High school is a time to help prepare our students for the “real world.” Now, under legislation recently signed into law, graduates will enter the workforce or attend college having learned an important lifesaving skill.
I introduced Senate Bill 647 (Public Act 388 of 2016), which adds instruction in cardiopulmonary resuscitation (CPR) and the use of an automated external defibrillator (AED) as part of the state health education standards for grades 7-12. Schools are encouraged to partner with local law nurses, fire, emergency response personnel, or representatives of the Red Cross or the American Heart Association to provide the training.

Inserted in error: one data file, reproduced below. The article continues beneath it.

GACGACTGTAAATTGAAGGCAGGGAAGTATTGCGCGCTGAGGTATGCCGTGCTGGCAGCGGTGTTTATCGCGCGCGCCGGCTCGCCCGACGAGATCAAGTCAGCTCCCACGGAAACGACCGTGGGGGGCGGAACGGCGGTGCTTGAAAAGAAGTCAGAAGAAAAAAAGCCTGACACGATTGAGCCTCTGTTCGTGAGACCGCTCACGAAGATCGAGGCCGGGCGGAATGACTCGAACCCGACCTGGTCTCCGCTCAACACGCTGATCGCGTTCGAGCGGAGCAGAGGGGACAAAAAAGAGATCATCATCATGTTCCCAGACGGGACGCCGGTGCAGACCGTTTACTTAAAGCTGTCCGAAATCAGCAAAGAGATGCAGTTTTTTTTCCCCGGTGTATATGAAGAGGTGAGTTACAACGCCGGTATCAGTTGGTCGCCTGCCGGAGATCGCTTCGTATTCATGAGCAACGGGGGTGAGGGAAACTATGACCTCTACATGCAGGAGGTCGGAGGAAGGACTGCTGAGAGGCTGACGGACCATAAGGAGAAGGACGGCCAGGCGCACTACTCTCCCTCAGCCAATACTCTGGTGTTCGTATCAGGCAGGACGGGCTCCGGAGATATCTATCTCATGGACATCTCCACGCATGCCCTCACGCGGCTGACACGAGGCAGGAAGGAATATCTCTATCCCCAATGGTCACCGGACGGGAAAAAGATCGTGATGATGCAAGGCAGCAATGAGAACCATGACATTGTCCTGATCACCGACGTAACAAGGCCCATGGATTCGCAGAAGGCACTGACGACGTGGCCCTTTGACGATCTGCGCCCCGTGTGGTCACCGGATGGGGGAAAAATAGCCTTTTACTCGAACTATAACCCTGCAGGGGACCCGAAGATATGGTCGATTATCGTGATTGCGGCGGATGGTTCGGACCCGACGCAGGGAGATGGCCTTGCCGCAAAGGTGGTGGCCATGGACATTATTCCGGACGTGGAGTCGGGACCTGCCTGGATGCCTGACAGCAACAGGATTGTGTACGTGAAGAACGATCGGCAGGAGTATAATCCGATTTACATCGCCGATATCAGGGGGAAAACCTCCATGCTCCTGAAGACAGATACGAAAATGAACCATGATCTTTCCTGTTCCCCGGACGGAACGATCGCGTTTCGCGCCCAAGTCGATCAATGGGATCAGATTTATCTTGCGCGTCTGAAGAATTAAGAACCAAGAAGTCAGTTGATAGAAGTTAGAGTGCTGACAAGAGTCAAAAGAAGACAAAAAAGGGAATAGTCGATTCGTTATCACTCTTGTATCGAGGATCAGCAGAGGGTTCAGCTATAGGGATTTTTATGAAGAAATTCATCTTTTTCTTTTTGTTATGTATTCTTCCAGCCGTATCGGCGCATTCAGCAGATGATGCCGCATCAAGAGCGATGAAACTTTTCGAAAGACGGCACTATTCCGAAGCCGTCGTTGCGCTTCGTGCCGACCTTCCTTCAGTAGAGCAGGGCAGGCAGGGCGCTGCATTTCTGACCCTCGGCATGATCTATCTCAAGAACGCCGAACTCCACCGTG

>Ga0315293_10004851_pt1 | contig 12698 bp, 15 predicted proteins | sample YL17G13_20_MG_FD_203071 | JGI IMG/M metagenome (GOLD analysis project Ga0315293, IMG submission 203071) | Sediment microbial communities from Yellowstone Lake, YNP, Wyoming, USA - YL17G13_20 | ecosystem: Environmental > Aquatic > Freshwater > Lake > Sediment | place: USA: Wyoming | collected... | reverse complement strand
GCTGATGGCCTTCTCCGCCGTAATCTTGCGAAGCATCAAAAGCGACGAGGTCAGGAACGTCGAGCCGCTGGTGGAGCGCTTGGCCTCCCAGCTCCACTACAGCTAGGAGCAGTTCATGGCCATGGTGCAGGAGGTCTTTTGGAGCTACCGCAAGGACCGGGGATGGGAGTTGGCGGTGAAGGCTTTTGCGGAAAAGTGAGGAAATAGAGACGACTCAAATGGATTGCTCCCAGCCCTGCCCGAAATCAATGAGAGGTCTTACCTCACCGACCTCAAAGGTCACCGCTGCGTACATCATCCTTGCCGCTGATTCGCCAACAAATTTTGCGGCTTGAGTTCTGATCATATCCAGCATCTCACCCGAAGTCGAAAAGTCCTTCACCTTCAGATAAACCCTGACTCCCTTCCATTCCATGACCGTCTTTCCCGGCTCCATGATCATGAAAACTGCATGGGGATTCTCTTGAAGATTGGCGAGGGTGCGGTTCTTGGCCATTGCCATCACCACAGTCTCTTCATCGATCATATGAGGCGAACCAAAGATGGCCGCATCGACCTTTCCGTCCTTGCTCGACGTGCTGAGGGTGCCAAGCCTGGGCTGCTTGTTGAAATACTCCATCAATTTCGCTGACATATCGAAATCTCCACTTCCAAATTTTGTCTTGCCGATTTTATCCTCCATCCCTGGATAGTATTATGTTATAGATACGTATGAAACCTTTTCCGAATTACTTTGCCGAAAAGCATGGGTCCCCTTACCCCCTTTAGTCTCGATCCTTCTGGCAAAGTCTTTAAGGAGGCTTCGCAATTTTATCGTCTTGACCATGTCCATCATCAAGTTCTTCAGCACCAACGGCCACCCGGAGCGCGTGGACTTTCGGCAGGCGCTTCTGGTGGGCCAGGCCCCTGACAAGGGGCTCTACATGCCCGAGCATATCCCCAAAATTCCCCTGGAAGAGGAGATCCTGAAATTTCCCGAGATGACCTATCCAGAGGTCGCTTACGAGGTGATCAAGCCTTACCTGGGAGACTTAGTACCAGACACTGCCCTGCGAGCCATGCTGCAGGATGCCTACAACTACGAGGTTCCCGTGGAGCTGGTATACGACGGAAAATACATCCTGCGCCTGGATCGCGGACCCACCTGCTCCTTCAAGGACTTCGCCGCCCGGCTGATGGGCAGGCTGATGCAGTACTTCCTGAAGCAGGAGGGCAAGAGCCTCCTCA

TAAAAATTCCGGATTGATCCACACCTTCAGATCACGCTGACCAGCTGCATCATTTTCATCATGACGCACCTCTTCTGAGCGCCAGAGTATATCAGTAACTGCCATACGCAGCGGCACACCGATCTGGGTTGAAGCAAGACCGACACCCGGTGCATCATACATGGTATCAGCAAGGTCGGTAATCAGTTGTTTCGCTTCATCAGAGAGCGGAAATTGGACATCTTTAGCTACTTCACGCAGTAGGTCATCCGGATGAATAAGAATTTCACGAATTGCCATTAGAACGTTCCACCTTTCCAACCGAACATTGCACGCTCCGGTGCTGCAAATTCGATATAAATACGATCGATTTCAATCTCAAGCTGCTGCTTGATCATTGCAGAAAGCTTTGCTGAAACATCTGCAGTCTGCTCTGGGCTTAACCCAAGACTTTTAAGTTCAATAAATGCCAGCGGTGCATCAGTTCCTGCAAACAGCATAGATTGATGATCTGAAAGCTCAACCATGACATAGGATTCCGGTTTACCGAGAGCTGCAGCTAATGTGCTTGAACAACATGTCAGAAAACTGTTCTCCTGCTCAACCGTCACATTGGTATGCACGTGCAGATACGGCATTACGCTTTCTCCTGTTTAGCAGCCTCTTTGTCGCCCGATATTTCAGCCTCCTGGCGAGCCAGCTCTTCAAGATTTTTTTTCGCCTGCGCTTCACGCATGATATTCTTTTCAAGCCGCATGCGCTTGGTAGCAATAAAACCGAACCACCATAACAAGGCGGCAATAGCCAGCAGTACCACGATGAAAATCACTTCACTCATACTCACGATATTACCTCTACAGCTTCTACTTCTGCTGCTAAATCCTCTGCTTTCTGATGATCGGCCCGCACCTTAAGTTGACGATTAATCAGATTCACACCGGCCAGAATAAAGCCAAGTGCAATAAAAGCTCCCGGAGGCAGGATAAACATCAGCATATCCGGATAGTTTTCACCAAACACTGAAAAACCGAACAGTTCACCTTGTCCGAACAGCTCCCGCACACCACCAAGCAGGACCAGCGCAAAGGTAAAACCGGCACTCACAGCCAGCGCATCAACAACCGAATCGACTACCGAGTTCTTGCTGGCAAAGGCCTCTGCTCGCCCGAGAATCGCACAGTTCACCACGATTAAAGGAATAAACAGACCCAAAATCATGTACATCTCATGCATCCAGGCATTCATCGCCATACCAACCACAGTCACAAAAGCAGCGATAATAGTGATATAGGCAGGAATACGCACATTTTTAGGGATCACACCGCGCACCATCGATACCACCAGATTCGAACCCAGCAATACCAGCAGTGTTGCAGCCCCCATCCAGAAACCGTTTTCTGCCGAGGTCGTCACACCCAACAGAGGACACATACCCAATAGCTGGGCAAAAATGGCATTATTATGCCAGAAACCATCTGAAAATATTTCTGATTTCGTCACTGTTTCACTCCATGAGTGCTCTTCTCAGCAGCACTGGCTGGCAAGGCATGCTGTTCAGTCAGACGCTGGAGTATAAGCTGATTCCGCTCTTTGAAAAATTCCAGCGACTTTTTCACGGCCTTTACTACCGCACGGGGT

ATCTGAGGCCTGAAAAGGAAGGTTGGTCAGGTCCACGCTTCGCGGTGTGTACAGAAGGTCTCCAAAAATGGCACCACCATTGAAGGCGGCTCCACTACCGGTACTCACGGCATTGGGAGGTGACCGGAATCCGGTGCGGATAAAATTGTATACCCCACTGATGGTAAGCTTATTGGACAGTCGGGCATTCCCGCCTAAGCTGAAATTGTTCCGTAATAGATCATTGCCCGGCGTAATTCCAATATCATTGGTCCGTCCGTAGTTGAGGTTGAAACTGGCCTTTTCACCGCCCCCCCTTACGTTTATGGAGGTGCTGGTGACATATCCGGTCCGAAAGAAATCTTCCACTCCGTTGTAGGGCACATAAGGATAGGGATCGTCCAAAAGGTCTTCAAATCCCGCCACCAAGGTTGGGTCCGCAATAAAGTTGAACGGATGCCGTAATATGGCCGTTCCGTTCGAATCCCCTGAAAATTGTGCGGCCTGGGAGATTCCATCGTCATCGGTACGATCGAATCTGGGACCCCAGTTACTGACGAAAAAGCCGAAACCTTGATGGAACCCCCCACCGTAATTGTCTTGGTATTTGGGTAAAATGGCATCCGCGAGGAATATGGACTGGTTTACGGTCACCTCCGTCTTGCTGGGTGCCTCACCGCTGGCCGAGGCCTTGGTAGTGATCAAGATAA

Many school districts across the state already teach CPR using various instructional models, including the use of volunteer instructors or video-based programs, and drawing support from local police, fire and ambulance services.
The use of CPR and AEDs increases the likelihood a person will survive a cardiac arrest. If every high school student had this training before graduation, Michigan would gain 100,000 new CPR-trained individuals each year! The new law will take effect at the beginning of the 2017-2018 school year.